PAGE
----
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Lawrence S. Chin, Lijun Ma and Steven DiBiase

Object. Radiation necrosis is the only significant complication of gamma knife surgery (GKS). The authors studied treatment plan parameters in patients who had radiation necrosis to determine if risk factors for necrosis could be identified.

Methods. Between September 1994 and December 1998, 286 patients were treated with GKS by the senior author. Of the 243 patients who were suitable for analysis, 17 developed radiation necrosis and were prospectively followed. Concurrently, 17 patients without necrosis were randomly selected as case controls on the basis of histological findings in their lesions. Integral dose—volume histograms (DVHs) were calculated and dose—volume treatment parameters were determined. A comparison was made with both the established Kjellberg and Flickinger isonecrosis risk lines. Clinical outcome was assessed according to time to resolution of symptoms and return to normal radiographic appearance.

Conclusions. Treatment plan variables associated with the risk of necrosis were increased tumor volume (TV) integral dose, increased TV, and increased 10-Gy volume. Other risk factors included repeated radiosurgery to the same lesion and glioma histological findings. The Kjellberg 1% risk line predicted a 5% risk of radiation necrosis and the Flickinger 3% risk line predicted a 3% risk. The median time to development of necrosis was 4 months, and symptomatic and radiographic recovery times were 7.5 and 10.5 months, respectively. The median survival time in patients with necrosis was 30 months. The authors recommend prospective TV determination and DVH calculation for all radiosurgical treatments and the avoidance of repeated radiosurgical treatments to the same lesion when possible.

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Kang Guo, Lijun Heng, Haihong Zhang, Lei Ma, Hui Zhang and Dong Jia

OBJECTIVE

The authors sought to identify the relevance between pneumocephalus and postoperative intracranial infections, as well as bacteriological characteristics and risk factors for intracranial infections, in patients with pituitary adenomas after endoscopic endonasal transsphenoidal surgery.

METHODS

In total, data from 251 consecutive patients with pituitary adenomas who underwent pure endoscopic endonasal transsphenoidal surgeries from 2014 to 2018 were reviewed for preoperative comorbidities, intraoperative techniques, and postoperative care.

RESULTS

This retrospective study found 18 cases of postoperative pneumocephalus (7.17%), 9 CNS infections (3.59%), and 12 CSF leaks (4.78%). Of the patients with pneumocephalus, 5 (27.8%) had CNS infections. In patients with CNS infections, the culture results were positive in 7 cases and negative in 2 cases. The statistical analysis suggested that pneumocephalus (maximum bubble diameter of ≥ 1 cm), diaphragmatic defects (intraoperative CSF leak, Kelly grade ≥ 1), and a postoperative CSF leak are risk factors for postoperative CNS infections.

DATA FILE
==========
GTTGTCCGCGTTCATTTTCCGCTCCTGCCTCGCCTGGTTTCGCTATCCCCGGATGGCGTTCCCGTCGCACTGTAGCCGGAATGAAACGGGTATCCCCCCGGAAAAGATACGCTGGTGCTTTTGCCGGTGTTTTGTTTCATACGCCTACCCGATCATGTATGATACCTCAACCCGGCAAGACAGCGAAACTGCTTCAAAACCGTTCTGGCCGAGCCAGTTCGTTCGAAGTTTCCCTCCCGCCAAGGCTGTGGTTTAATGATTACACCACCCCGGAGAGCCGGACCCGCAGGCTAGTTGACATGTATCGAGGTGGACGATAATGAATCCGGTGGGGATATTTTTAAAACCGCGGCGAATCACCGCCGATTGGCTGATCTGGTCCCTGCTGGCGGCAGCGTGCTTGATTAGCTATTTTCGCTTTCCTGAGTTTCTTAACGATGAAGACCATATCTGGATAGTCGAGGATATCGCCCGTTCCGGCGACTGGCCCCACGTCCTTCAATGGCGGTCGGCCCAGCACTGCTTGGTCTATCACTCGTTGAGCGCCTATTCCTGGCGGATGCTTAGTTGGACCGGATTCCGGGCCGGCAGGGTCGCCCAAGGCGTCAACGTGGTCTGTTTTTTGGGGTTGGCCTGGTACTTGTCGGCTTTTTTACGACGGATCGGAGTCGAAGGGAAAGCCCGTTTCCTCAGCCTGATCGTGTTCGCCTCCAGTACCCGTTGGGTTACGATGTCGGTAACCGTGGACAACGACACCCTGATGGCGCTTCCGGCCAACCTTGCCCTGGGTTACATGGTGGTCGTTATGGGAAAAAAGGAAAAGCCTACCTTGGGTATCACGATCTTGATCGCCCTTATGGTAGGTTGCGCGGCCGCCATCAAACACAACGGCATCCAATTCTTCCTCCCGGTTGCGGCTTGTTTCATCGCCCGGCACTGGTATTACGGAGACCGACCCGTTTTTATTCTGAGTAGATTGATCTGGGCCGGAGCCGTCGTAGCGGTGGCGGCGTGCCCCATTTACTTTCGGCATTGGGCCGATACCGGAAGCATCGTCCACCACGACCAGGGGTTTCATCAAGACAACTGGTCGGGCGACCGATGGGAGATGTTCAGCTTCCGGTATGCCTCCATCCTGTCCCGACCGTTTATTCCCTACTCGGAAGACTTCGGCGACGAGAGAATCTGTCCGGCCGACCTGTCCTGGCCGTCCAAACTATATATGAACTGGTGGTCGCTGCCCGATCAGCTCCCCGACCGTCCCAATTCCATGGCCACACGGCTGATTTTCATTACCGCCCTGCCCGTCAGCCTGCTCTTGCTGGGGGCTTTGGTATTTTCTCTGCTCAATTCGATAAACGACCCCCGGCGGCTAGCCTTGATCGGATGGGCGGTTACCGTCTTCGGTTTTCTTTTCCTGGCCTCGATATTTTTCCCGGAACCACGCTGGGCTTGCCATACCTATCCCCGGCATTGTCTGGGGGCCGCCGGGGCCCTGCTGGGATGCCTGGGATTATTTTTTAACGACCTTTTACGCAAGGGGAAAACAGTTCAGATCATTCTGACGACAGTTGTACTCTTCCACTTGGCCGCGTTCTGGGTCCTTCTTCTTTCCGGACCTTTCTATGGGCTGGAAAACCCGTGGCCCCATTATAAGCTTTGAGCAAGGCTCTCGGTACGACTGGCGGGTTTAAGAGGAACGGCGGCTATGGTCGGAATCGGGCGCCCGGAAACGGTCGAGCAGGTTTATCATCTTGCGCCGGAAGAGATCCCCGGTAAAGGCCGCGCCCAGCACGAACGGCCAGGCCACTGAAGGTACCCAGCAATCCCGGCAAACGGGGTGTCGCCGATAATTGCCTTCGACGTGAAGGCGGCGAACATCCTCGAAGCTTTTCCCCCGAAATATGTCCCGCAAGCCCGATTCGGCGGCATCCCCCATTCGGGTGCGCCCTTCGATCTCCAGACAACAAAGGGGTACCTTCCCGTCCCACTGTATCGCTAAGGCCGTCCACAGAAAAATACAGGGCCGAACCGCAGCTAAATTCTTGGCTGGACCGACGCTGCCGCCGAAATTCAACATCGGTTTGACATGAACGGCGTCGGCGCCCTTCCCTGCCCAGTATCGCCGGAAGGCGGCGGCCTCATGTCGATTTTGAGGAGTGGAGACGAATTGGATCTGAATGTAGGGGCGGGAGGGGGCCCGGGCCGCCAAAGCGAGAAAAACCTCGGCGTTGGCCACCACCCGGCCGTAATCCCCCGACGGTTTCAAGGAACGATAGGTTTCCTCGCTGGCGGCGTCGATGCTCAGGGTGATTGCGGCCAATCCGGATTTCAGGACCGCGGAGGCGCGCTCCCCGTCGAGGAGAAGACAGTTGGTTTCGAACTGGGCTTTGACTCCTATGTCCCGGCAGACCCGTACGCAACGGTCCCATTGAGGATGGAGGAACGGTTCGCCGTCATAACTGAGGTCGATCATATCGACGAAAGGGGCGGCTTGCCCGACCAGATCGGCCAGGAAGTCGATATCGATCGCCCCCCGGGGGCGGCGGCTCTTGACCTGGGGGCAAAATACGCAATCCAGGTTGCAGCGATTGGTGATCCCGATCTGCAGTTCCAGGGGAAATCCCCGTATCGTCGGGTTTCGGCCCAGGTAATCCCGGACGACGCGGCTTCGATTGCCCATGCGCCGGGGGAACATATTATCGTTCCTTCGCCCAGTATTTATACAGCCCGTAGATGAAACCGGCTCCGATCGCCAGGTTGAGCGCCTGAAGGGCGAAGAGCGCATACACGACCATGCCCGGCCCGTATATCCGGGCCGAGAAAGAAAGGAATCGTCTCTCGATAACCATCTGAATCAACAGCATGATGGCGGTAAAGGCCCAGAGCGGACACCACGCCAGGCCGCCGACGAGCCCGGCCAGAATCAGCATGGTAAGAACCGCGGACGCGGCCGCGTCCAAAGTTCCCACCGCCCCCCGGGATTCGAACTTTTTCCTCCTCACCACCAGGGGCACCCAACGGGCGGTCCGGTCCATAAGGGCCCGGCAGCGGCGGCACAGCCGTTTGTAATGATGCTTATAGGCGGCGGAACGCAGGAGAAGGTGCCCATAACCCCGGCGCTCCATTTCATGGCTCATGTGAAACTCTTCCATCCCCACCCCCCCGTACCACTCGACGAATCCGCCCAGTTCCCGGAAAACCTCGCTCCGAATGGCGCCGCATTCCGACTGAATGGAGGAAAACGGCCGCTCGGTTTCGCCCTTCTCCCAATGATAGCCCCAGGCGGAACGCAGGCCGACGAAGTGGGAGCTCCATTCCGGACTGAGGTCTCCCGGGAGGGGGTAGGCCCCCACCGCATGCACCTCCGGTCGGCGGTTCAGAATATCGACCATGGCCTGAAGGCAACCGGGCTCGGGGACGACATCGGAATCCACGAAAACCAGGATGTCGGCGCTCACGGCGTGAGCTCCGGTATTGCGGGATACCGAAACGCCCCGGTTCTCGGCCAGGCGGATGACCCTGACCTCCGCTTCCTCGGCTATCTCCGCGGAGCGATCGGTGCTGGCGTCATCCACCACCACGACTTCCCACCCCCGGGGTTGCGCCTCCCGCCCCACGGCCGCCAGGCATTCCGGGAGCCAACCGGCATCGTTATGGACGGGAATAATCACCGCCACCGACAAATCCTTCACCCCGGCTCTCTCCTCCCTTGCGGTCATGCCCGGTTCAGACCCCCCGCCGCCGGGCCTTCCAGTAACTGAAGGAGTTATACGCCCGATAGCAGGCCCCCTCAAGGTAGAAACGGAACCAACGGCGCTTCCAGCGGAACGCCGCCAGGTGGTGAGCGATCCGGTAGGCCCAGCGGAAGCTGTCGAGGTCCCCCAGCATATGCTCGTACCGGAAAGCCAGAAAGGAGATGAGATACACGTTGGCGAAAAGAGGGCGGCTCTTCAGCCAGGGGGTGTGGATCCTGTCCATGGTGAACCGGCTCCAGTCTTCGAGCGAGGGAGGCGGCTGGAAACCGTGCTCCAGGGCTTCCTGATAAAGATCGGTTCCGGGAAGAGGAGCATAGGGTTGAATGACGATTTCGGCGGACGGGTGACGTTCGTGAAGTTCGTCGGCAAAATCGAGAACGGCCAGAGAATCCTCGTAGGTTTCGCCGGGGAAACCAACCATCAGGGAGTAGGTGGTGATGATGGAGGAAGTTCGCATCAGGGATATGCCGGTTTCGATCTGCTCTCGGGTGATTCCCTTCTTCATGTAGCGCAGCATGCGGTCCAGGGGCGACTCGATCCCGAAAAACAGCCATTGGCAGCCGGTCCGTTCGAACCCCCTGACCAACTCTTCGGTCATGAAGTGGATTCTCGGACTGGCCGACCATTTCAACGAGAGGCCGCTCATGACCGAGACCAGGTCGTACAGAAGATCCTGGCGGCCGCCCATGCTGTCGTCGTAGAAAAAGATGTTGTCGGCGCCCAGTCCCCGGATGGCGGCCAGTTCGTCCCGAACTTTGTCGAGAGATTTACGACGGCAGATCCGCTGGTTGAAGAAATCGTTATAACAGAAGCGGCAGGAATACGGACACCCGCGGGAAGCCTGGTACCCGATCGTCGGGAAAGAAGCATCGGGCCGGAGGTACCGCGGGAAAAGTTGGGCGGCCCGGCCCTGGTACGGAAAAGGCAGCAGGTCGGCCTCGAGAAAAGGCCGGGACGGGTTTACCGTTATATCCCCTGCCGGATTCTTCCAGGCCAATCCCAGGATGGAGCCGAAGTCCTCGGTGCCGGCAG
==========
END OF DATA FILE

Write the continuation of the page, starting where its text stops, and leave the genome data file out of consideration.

CONCLUSIONS

In pituitary adenoma patients who underwent pure endoscopic endonasal transsphenoidal surgeries, intraoperative saddle reconstruction has a crucial role for patients with postoperative intracranial infections. Additionally, postoperative pneumocephalus plays an important role in predicting intracranial infections that must not be neglected. Therefore, neurosurgeons should pay close attention to the discovery of postoperative intracranial pneumocephalus because this factor is as important as a postoperative CSF leak. Pneumocephalus (maximum bubble diameter of ≥ 1 cm), diaphragmatic defects (an intraoperative CSF leak, Kelly grade ≥ 1), and a postoperative CSF leak were risk factors predictive of postoperative intracranial infections. In addition, it is essential that operative procedures be carefully performed to avoid diaphragmatic defects, to reduce exposure to the external environment, and to decrease patients’ suffering.

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Peng Dong, Angélica Pérez-Andújar, Dilini Pinnaduwage, Steve Braunstein, Philip Theodosopoulos, Michael McDermott, Penny Sneed and Lijun Ma

OBJECTIVE

Noninvasive Gamma Knife (GK) platforms, such as the relocatable frame and on-board imaging, have enabled hypofractionated GK radiosurgery of large or complex brain lesions. This study aimed to characterize the dosimetric quality of such treatments against linear accelerator–based delivery systems that include the CyberKnife (CK) and volumetric modulated arc therapy (VMAT).

METHODS